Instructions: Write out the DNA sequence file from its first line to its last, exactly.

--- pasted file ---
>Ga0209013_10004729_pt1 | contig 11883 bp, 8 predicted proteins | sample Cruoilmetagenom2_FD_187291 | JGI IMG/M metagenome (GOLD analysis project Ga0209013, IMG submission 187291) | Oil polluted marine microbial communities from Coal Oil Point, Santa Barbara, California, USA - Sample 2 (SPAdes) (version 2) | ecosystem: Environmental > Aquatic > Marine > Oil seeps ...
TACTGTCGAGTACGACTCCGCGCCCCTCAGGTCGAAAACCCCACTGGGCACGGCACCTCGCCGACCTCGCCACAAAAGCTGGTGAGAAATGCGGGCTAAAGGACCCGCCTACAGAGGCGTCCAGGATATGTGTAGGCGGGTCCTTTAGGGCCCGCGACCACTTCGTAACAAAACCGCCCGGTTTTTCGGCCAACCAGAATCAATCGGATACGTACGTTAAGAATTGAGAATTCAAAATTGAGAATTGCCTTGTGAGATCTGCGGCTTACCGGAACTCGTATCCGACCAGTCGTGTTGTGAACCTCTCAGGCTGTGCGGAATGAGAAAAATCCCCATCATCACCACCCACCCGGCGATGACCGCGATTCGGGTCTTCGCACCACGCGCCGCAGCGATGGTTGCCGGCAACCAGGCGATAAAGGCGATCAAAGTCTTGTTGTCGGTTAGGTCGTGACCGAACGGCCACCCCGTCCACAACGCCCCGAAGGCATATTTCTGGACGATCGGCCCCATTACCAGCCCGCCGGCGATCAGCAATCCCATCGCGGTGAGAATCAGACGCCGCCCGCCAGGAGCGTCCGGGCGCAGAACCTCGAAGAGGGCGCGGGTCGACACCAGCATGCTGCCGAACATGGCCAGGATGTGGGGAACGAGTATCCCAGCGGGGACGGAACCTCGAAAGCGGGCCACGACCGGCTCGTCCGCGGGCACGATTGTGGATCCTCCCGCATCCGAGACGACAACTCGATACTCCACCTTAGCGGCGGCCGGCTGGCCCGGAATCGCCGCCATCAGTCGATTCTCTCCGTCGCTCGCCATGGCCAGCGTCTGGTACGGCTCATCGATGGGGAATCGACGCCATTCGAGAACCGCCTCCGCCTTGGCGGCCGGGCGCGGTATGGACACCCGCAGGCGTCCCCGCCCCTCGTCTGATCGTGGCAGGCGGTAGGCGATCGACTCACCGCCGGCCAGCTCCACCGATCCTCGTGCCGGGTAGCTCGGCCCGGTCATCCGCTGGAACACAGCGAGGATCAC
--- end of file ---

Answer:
>Ga0209013_10004729_pt1 | contig 11883 bp, 8 predicted proteins | sample Cruoilmetagenom2_FD_187291 | JGI IMG/M metagenome (GOLD analysis project Ga0209013, IMG submission 187291) | Oil polluted marine microbial communities from Coal Oil Point, Santa Barbara, California, USA - Sample 2 (SPAdes) (version 2) | ecosystem: Environmental > Aquatic > Marine > Oil seeps ...
TACTGTCGAGTACGACTCCGCGCCCCTCAGGTCGAAAACCCCACTGGGCACGGCACCTCGCCGACCTCGCCACAAAAGCTGGTGAGAAATGCGGGCTAAAGGACCCGCCTACAGAGGCGTCCAGGATATGTGTAGGCGGGTCCTTTAGGGCCCGCGACCACTTCGTAACAAAACCGCCCGGTTTTTCGGCCAACCAGAATCAATCGGATACGTACGTTAAGAATTGAGAATTCAAAATTGAGAATTGCCTTGTGAGATCTGCGGCTTACCGGAACTCGTATCCGACCAGTCGTGTTGTGAACCTCTCAGGCTGTGCGGAATGAGAAAAATCCCCATCATCACCACCCACCCGGCGATGACCGCGATTCGGGTCTTCGCACCACGCGCCGCAGCGATGGTTGCCGGCAACCAGGCGATAAAGGCGATCAAAGTCTTGTTGTCGGTTAGGTCGTGACCGAACGGCCACCCCGTCCACAACGCCCCGAAGGCATATTTCTGGACGATCGGCCCCATTACCAGCCCGCCGGCGATCAGCAATCCCATCGCGGTGAGAATCAGACGCCGCCCGCCAGGAGCGTCCGGGCGCAGAACCTCGAAGAGGGCGCGGGTCGACACCAGCATGCTGCCGAACATGGCCAGGATGTGGGGAACGAGTATCCCAGCGGGGACGGAACCTCGAAAGCGGGCCACGACCGGCTCGTCCGCGGGCACGATTGTGGATCCTCCCGCATCCGAGACGACAACTCGATACTCCACCTTAGCGGCGGCCGGCTGGCCCGGAATCGCCGCCATCAGTCGATTCTCTCCGTCGCTCGCCATGGCCAGCGTCTGGTACGGCTCATCGATGGGGAATCGACGCCATTCGAGAACCGCCTCCGCCTTGGCGGCCGGGCGCGGTATGGACACCCGCAGGCGTCCCCGCCCCTCGTCTGATCGTGGCAGGCGGTAGGCGATCGACTCACCGCCGGCCAGCTCCACCGATCCTCGTGCCGGGTAGCTCGGCCCGGTCATCCGCTGGAACACAGCGAGGATCAC